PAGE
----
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Shu-Ou Shan

Shu-Ou Shan
Program
Beckman Young Investigators

Award Year
2007

Institution
California Institute of Technology

Email:
sshan@caltech.edu

Website:

Research Title:
Molecular Mechanism of Protein Transport to Biological Membranes

Abstract:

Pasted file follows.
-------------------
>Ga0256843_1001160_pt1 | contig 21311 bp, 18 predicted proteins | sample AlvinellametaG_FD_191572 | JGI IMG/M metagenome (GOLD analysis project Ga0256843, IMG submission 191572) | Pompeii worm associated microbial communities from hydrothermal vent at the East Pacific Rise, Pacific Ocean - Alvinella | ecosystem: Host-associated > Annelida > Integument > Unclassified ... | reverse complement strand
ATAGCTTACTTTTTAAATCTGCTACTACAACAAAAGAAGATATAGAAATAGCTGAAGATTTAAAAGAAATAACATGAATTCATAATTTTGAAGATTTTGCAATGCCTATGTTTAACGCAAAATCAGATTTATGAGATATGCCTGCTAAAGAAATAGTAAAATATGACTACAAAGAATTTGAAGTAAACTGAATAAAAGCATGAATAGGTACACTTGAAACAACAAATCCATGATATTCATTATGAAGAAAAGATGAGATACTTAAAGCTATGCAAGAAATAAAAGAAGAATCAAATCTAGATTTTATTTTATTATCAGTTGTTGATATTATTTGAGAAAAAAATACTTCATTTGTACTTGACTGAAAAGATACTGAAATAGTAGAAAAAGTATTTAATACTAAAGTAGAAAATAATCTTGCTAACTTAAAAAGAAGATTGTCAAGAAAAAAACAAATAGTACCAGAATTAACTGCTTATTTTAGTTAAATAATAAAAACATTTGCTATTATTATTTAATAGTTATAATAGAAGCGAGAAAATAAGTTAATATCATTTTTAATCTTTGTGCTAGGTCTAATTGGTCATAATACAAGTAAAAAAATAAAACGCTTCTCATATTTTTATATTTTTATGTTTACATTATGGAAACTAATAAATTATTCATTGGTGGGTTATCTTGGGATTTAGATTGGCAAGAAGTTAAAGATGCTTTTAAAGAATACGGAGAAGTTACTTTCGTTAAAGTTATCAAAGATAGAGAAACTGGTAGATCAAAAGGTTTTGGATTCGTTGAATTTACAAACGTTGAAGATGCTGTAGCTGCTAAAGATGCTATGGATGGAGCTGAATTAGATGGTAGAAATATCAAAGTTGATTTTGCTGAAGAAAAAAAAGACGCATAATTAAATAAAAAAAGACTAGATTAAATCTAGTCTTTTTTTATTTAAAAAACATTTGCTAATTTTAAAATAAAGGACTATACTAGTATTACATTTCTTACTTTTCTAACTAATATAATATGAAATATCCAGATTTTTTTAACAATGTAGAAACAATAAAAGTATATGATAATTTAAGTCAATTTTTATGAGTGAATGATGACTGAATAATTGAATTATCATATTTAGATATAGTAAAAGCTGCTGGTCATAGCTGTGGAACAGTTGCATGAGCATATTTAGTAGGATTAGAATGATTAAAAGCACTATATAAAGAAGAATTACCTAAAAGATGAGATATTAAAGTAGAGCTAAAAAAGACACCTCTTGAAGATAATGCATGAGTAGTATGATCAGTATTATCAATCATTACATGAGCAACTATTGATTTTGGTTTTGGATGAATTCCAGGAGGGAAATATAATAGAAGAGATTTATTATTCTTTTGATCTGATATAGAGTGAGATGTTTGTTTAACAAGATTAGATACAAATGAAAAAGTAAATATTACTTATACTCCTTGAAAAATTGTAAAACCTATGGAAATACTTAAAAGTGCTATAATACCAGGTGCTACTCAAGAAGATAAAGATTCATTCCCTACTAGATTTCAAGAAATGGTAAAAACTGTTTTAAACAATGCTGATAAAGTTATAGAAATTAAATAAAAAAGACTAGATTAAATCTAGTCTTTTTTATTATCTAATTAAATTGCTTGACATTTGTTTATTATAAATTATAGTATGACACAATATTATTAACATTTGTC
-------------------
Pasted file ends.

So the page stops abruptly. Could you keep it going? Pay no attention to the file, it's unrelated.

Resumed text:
Proper localization of proteins is essential to establish and maintain order and organization in all cells. The signal recognition particle (SRP) and its receptor (SR) constitute the major cellular machinery that delivers nascent proteins to the eukaryotic ER membrane, or the bacterial plasma membrane. Our goal is to decipher, at a biochemical and biophysical level, the intricate inner workings of this universally conserved protein transport machinery, with a particular focus on understanding how two closely related and directly interacting GTPases in the SRP and SR use their cycles of GTP binding and hydrolysis to promote the efficiency and fidelity of protein transport.  Our previous work showed that, unlike classical signaling GTPases that undergo a simple two-state switch between GTP- and GDP-bound conformations, SRP and SR undergo a series of discrete conformational changes when they interact with each other, culminating in the reciprocal activation of GTP hydrolysis on both GTPases. We now propose to delineate how these corformational changes are used to drive and regulate the protein targeting reaction. To this end, we will define whether, when and how the cargo protein and target membrane affect the GTPase cycles of SRP and SR and their conformational changes. We will also determine how the GTPase cycles of SRP and SR modulate the individual steps - cargo recognition, delivery to the membrane, and cargo transfer to the translocation channel - during transport of the cargo protein to the target membrane. A likely link between the GTPase cycles and protein transport is the SRP RNA: it facilitates SRP-SR association, and the binding sites for cargo protein and for the SRP RNA are located in close proximity in the same domain of SRP. To elucidate the role of the SRP RNA, we will isolate mutant RNAs that block protein transport at various stages using a combination of in vitro selections and in vivo screens. We will then determine whether the mutant RNAs are defective in catalyzing the SRP-SR interaction, in mediating the SRP-cargo interactions, or in the coupling between these two functions.  Insights into the role of the SRP GTPases and the SRP RNA can also be gained from comparison with a novel chloroplast (cp) SRP system. This system uses a protein, cpSRP43, in place of the SRP RNA, and employs a posttranslational mode of targeting in place of the co-translational mode. We will examine the role of SRP RNA and I cpSRP43 in their respective pathways and search for conditions that allow them to cross-complement. We will also compare the interaction of cpSRP with its cargo protein, which lacks a translating ribosome, with that of canonical SRPs that recognize the ribosome together with newly synthesized proteins. Ultimately, these studies will not only address the basic question of protein localization within the cell, but also new insights into the general principles of molecular recognition and regulation.

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